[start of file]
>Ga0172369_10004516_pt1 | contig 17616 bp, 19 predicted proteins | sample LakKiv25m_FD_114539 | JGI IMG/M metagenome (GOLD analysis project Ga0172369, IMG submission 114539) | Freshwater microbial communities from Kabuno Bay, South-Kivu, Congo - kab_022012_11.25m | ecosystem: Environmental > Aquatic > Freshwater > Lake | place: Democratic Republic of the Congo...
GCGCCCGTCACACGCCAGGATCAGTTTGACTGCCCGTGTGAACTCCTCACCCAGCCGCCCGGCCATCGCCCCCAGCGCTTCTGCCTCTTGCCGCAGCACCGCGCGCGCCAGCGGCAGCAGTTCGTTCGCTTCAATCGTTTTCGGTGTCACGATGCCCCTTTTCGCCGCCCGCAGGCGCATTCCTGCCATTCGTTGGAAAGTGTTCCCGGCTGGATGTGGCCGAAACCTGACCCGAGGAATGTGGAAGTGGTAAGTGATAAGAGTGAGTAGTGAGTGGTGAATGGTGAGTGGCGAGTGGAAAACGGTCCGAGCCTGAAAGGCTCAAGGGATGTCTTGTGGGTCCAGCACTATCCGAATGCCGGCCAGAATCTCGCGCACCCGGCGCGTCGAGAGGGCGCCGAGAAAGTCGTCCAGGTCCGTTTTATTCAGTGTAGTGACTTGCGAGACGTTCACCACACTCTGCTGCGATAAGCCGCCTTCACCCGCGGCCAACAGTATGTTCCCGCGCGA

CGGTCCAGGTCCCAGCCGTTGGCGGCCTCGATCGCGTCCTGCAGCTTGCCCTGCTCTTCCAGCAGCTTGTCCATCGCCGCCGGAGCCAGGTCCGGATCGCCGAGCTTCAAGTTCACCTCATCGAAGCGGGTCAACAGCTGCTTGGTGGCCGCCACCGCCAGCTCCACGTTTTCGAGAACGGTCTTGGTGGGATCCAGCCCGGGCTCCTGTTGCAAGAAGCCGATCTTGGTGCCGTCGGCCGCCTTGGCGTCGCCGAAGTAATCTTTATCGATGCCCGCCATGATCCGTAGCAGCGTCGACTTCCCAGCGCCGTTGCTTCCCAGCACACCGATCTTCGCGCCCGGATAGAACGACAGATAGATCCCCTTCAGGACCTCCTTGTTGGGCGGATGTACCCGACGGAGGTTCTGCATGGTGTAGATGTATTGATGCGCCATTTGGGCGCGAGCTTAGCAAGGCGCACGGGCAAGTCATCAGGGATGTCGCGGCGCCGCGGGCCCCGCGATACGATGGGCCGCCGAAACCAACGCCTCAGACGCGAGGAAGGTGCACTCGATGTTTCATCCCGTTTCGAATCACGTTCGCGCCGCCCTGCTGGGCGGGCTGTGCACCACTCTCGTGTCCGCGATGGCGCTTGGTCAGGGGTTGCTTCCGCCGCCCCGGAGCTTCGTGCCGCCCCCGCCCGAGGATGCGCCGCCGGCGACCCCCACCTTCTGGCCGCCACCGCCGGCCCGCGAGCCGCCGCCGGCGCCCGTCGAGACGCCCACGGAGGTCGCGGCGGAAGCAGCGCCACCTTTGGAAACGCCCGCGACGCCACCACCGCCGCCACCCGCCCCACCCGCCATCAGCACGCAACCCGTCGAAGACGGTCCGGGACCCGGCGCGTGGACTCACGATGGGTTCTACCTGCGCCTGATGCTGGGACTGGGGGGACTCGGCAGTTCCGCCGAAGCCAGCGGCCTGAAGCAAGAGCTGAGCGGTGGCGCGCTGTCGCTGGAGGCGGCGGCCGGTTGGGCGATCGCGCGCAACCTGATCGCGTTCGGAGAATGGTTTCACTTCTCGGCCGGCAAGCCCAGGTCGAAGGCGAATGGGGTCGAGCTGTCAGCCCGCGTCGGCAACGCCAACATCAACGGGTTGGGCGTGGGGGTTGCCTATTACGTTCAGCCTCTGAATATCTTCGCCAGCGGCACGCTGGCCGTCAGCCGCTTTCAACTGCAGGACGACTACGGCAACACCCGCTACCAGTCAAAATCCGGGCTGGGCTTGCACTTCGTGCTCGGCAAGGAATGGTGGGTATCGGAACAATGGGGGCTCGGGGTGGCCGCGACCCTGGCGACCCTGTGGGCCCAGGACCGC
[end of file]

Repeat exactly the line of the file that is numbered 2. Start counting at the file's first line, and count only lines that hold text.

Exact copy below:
GCGCCCGTCACACGCCAGGATCAGTTTGACTGCCCGTGTGAACTCCTCACCCAGCCGCCCGGCCATCGCCCCCAGCGCTTCTGCCTCTTGCCGCAGCACCGCGCGCGCCAGCGGCAGCAGTTCGTTCGCTTCAATCGTTTTCGGTGTCACGATGCCCCTTTTCGCCGCCCGCAGGCGCATTCCTGCCATTCGTTGGAAAGTGTTCCCGGCTGGATGTGGCCGAAACCTGACCCGAGGAATGTGGAAGTGGTAAGTGATAAGAGTGAGTAGTGAGTGGTGAATGGTGAGTGGCGAGTGGAAAACGGTCCGAGCCTGAAAGGCTCAAGGGATGTCTTGTGGGTCCAGCACTATCCGAATGCCGGCCAGAATCTCGCGCACCCGGCGCGTCGAGAGGGCGCCGAGAAAGTCGTCCAGGTCCGTTTTATTCAGTGTAGTGACTTGCGAGACGTTCACCACACTCTGCTGCGATAAGCCGCCTTCACCCGCGGCCAACAGTATGTTCCCGCGCGA